When Andres Valencia was five, his parents, Elsa and Lupe Valencia, knew their son had a special gift. They were right. Just five years later, at 10, Valencia has accomplished more than many artists in their lifetime. The contemporary artist had a solo showcase at Art Miami, made his solo gallery debut (“No Rules”) in New York at Contemporary chase, and has sold several pieces for over $125,000. High profile collectors and fans include Brooke Shields, Diane Keaton, Jon Bon Jovi, Channing Tatum and Sofia Vergara, to name a few.
But it’s not just the successful showcases or the impressive collaborations (which include projects with Risk Rock, Raphael Mazzucco, Bradley Theodore and RETNA). Valencia has always looked for ways to give back through their art. To date, he has raised over $300,000 for various charities and organizations.
He fell ill one day and stayed home from school shortly after the outbreak of war, when he heard the news of the invasion of Ukraine. Devastated by what he heard, Valencia took to the canvas. Thus, his piece, Invasion of Ukraine, was born. Valencia enjoys helping people with their art and wanted the piece to benefit the people of Ukraine. He partnered with The Klitschko Foundation, founded by Ukrainian heavyweight boxing champions and brothers, Wladimir and Vitali Klitschko, a grassroots foundation that provides humanitarian aid and helps the people of Ukraine in the midst of the horrific Russian invasion. There will be 500 prints of the coin, priced at $1,000, with 100% of the proceeds going to the foundation. The original artwork, which measures 48 × 60 inches, will live at Chase Contemporary.
“I learned that from watching the news and hearing everything people are going through and what’s going on in Ukraine,” Valencia said via Zoom, joined by his father, Lupe. “I hope Ukraine can win the war and be left in peace.”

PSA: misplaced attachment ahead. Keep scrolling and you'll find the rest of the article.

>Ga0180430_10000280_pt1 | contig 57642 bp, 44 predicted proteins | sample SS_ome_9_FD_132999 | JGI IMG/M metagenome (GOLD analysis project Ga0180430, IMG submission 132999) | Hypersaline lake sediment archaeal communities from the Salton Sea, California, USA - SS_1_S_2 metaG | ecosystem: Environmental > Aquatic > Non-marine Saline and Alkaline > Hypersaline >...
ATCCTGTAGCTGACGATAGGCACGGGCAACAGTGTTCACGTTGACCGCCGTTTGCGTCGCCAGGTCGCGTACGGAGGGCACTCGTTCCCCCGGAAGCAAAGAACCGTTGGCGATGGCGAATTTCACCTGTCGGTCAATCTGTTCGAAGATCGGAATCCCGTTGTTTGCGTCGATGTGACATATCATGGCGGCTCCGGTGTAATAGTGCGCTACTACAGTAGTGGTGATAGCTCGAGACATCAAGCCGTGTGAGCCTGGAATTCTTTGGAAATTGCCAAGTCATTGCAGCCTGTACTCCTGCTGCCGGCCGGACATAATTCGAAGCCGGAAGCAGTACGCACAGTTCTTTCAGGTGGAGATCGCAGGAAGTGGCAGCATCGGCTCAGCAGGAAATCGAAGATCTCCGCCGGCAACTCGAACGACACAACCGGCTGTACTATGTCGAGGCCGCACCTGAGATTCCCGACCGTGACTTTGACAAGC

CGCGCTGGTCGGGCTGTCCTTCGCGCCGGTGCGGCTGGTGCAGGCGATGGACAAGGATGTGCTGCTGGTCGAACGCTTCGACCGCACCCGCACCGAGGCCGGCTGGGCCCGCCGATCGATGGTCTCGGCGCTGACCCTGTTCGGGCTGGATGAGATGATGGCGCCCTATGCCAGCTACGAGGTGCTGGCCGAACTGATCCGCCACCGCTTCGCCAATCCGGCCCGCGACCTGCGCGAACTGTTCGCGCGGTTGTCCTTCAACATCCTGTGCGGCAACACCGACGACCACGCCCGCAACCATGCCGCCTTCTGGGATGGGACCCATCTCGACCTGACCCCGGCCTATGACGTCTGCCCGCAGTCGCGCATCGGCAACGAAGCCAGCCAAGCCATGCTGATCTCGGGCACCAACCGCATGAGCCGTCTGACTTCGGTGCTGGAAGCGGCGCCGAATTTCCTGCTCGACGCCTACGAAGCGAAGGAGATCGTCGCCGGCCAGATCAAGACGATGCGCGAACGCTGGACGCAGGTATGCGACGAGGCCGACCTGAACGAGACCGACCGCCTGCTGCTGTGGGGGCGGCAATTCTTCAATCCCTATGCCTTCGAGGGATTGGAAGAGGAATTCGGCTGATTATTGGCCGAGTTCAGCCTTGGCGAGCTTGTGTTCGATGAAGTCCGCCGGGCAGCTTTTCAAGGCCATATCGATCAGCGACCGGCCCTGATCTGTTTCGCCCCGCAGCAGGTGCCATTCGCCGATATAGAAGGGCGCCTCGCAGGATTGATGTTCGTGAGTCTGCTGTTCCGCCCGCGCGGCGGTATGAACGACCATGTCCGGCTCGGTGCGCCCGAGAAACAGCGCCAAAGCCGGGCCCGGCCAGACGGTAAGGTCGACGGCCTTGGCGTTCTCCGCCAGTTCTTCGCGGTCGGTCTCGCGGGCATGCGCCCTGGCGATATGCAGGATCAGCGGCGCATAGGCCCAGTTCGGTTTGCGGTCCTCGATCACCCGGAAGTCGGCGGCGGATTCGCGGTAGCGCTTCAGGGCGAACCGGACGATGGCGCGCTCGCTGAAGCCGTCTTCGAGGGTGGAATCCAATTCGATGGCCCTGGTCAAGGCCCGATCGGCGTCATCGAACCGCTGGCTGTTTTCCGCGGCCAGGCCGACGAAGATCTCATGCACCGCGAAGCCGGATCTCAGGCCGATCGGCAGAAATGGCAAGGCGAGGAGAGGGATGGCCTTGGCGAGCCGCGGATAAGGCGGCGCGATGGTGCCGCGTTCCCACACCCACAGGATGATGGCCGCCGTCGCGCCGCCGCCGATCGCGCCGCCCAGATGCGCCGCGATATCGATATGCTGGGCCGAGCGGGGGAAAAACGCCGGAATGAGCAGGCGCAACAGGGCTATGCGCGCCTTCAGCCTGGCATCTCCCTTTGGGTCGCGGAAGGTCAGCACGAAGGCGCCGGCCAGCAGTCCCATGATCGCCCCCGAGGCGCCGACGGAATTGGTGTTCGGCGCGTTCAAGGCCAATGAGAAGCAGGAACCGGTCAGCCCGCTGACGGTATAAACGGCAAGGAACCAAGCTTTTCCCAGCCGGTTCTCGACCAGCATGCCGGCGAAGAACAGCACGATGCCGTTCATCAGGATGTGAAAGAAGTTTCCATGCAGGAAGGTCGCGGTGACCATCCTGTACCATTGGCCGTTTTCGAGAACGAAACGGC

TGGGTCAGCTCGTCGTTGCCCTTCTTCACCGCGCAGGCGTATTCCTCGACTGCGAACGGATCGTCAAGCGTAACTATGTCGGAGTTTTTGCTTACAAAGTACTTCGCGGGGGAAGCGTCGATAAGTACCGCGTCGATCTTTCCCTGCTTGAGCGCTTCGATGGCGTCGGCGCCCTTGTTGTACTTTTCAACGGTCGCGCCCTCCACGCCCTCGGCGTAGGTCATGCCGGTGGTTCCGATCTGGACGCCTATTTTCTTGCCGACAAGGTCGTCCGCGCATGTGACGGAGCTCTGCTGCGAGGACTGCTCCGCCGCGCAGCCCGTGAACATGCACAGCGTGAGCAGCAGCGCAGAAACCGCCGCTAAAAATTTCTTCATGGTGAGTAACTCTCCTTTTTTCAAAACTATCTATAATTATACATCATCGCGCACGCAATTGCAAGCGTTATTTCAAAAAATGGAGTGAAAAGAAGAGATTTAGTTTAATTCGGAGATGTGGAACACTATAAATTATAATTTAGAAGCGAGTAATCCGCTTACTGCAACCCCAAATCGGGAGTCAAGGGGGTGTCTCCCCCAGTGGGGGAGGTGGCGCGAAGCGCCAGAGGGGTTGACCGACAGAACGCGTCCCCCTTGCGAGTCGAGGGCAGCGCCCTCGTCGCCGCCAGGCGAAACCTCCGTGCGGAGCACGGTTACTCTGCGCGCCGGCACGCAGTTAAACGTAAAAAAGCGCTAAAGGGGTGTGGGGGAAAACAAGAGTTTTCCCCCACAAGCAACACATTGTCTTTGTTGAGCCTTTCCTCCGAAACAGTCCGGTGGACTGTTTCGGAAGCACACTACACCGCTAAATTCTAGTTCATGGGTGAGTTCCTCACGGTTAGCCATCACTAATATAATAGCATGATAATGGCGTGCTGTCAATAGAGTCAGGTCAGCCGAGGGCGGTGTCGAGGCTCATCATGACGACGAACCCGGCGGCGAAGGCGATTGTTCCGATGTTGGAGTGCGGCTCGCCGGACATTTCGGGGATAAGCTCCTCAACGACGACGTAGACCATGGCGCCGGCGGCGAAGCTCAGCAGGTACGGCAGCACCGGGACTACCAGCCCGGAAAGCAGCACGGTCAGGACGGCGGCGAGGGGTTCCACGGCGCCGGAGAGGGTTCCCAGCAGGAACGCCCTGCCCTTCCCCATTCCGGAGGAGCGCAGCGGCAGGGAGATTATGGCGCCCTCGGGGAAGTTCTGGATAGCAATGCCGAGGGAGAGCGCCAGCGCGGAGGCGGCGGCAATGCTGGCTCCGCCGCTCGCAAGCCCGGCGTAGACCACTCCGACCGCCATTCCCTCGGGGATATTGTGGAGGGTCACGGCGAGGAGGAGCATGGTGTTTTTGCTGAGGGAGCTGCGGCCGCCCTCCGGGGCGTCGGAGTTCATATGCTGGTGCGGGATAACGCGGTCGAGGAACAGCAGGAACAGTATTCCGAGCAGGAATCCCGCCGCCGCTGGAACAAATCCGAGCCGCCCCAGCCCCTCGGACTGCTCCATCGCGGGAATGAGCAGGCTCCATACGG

Symbolism, Surrealism and Cubism styles combine in the painting, which depicts the horror of war. There is a crying eye on a Ukrainian flag with a broken heart and casings, an assault rifle and Russian soldiers. In the center of the painting, there are people on the ground trying to fight, and the Ukrainian soldier’s hand represents power, Valencia explains.
“I want people to know that Ukraine will not give up and they will keep fighting,” Valencia said. “I want him to be known as the Guernica of today. [Picasso] did the painting for Guernica and didn’t want the people of Guernica to be forgotten.
Lupe says they hope to raise at least half a million dollars for Ukraine with the 500 prints that will be sold. He also says his son continues to ask about ways to raise money through his art.
“Our whole family is inspired by this, including Andres, so we hope to continue fundraising for different charities that Andres cares about,” he says.
When he’s not painting his large format works, he’s probably studying the works of Pablo Picasso, Modigliani Modigliani, Diego Rivera and George Brock. Although neither of Valencia’s parents painted, his father collected art. He paints and draws both smaller and large format works, which he does in a dedicated painting room at his home, which is accomplished by standing on a ladder to reach every inch. He likes to paint at night and listen to music to inspire his process, but he paints whenever he is inspired.
“When he was four or five, my wife and I would watch him paint and sketch, and we were really surprised at what he would do,” Lupe says. “On the one hand, you think you like it because you’re supposed to like what your kids are doing. But over time things got more sophisticated and evolved. When Bernie Chase, who now represents Andres, arrived when he was six or seven years old, he decided to represent him. He told us that Andres was going to be an important artist.
Invasion of Ukraine prints will be available September 9.